2015-12-01    1.824975e+08
2016-01-01    1.827472e+08
2016-02-01    1.836780e+08
2016-03-01    1.819657e+08
2016-04-01    1.826685e+08```

When we chart the original data points and the AR predicted values we get. 5. Simple Exponential Smoothing

```#Simple Exponential Smoothing
from statsmodels.tsa.holtwinters import SimpleExpSmoothing

#fit ES model
ar_model = SimpleExpSmoothing(monthly_sales2)
model_fit = ar_model.fit()

#make forecasing prediction
es_pred = model_fit.predict(start=datetime(2013, 3, 1), end=datetime(2016, 4, 1))

#print results
es_pred``` 6. Holt Winters Exponential Smoothing

```#HoltWinters Exponential Smoothing
from statsmodels.tsa.holtwinters import ExponentialSmoothing

#fit ES model
hw_model = SimpleExpSmoothing(monthly_sales2)
model_fit = hw_model.fit()

#make forecasing prediction
hw_pred = model_fit.predict(start=datetime(2013, 3, 1), end=datetime(2016, 4, 1))

#print results
hw_pred``` 7. Autoregressive Integrated Moving Averages (ARIMA)

ARIMA is a very popular method for forecasting. It takes 3 main parameters.

1. Number of AR (Auto-Regressive) terms (p): AR terms are just lags of dependent variable. For instance if p is 5, the predictors for x(t) will be x(t-1)….x(t-5).
2. Number of MA (Moving Average) terms (q): MA terms are lagged forecast errors in prediction equation. For instance if q is 5, the predictors for x(t) will be e(t-1)….e(t-5) where e(i) is the difference between the moving average at ith instant and actual value.
3. Number of Differences (d): These are the number of nonseasonal differences, i.e. in this case we took the first order difference. So either we can pass that variable and put d=0 or pass the original variable and put d=1. Both will generate same results.

Sometimes you might need to do a grid search of these values to determine which one gives the better results. Here is one example

```arima_model = ARIMA(monthly_sales2, order=(2,1,5))
model_fit = arima_model.fit(disp=False)
#make predictions
arima_pred3 = model_fit.predict(start='2013-02-01', end='2016-04-01', typ='levels')
arima_pred3``` As you can see it reflects the trend in the data closely. This is good and give a better forecast then the previous methods. ARIMA is a very commonly used forecasting method in many industries.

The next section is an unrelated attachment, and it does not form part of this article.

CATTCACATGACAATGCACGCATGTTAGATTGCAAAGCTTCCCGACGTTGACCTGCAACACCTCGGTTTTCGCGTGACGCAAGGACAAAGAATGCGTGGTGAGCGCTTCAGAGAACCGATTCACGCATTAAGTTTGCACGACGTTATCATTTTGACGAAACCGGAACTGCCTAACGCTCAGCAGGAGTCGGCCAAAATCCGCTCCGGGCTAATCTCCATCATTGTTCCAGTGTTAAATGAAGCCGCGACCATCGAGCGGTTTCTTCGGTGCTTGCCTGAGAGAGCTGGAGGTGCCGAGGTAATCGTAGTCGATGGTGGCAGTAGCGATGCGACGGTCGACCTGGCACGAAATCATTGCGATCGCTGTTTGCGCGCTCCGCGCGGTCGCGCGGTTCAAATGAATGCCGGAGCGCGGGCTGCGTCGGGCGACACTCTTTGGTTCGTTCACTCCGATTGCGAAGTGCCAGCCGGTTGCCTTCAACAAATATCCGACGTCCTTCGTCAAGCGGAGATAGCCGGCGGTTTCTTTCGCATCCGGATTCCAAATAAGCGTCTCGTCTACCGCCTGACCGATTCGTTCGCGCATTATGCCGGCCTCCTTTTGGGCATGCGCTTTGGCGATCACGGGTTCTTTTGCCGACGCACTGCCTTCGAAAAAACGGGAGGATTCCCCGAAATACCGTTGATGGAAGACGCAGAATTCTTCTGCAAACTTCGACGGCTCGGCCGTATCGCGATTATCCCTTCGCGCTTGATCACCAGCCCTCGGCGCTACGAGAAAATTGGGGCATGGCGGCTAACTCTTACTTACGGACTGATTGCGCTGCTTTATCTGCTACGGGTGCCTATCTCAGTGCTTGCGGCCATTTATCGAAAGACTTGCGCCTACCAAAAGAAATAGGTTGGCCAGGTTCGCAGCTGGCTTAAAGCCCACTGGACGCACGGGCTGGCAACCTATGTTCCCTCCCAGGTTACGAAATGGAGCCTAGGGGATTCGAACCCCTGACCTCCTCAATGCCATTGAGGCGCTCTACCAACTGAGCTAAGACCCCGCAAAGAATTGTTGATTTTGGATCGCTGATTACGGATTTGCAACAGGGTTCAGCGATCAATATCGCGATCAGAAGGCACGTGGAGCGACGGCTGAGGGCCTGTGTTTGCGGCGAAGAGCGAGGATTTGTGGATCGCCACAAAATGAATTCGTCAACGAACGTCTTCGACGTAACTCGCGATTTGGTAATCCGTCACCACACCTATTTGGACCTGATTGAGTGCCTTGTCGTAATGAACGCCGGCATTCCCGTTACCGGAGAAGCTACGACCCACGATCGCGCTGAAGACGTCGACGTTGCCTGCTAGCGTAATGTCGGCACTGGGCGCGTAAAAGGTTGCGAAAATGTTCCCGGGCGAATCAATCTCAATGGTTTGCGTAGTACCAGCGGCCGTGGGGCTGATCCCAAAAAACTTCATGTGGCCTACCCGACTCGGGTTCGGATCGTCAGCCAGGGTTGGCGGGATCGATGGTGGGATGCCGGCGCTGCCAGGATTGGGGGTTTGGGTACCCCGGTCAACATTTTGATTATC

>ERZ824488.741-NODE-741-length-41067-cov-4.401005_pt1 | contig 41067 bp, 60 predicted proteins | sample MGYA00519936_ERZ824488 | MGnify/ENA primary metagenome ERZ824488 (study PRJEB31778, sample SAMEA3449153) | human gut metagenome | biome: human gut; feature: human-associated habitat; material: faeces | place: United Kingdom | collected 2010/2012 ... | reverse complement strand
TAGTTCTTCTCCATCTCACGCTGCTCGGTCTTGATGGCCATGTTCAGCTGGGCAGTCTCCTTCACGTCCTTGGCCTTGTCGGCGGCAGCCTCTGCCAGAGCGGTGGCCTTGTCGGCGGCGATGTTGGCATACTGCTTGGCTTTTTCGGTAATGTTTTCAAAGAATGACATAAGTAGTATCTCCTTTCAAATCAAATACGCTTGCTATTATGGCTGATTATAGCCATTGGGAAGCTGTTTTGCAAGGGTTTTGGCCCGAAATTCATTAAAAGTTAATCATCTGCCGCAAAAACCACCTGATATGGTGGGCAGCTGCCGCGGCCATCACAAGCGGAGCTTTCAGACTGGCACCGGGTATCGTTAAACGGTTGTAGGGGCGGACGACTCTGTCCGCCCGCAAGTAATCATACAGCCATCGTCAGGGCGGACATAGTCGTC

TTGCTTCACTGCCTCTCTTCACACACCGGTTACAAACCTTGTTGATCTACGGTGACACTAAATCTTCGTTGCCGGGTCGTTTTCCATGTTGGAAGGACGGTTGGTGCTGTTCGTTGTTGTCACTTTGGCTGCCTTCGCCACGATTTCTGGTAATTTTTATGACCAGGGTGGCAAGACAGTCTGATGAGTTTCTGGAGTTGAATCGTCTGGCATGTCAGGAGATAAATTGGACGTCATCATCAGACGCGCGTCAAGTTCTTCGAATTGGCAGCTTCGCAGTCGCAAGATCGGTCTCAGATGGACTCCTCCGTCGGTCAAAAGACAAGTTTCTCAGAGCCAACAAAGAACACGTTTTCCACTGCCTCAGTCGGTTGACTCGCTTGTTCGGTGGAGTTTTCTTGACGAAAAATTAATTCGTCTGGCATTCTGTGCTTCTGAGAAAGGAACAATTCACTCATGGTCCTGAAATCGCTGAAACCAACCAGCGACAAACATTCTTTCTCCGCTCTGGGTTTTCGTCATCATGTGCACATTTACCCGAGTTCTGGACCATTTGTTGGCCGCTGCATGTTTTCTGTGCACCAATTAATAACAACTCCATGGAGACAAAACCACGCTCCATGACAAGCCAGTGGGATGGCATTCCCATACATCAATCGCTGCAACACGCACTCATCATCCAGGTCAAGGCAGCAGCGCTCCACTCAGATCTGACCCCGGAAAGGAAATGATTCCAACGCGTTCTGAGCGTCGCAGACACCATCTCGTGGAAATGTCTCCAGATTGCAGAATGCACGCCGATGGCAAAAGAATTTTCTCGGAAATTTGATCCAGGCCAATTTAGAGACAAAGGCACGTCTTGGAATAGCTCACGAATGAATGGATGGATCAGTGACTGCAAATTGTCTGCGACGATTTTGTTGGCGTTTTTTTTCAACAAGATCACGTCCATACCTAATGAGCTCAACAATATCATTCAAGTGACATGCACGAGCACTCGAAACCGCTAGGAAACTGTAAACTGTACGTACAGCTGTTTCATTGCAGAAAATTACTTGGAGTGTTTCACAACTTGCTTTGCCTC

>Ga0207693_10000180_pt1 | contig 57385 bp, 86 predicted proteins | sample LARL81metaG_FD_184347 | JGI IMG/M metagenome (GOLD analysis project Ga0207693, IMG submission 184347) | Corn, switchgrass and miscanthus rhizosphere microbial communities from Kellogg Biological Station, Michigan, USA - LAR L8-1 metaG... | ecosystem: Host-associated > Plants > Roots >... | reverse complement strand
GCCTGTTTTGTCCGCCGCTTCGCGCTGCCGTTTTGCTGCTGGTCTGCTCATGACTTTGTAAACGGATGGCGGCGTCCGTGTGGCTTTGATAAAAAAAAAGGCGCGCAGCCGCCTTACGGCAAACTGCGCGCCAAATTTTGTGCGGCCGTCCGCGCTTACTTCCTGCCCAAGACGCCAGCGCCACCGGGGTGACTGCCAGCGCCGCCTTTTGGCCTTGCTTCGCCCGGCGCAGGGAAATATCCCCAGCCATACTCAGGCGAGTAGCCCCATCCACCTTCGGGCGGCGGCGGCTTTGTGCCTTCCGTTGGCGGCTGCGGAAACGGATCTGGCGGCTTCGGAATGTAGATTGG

Here are some examples of alternative values for the parameters and the charting comparing the results of all three combinations.

`arima_model = ARIMA(monthly_sales2, order=(2,1,1))`
`arima_model = ARIMA(monthly_sales2, order=(0,1,2))` 8. Seasonal Autoregressive Integrated Moving Averages (SARIMA)

The Seasonal Autoregressive Integrated Moving Average (SARIMA) method models the next step in the sequence as a linear function of the differenced observations, errors, differenced seasonal observations, and seasonal errors at prior time steps.

It combines the ARIMA model with the ability to perform the same autoregression, differencing, and moving average modeling at the seasonal level.

There is an additional parameter called  ‘seasonal_order’. This contains four seasonal elements that are not part of ARIMA that must be configured; they are:

• P: Seasonal autoregressive order.
• D: Seasonal difference order.
• Q: Seasonal moving average order.
• m: The number of time steps for a single seasonal period.
```#SARIMA
from statsmodels.tsa.statespace.sarimax import SARIMAX

sarima_model = SARIMAX(monthly_sales2, order=(2,1,5), seasonal_order=(2,1,5,1), enforce_stationarity=False, enforce_invertibility=False)
model_fit = sarima_model.fit(disp=False)
#make predictions
sarima_pred = model_fit.predict(start='2013-02-01', end='2016-04-01', typ='levels')
sarima_pred``` 9. Comparing Results from All Methods

The following diagram shows the original data set along with the best forecasting predictions from all the different methods used above.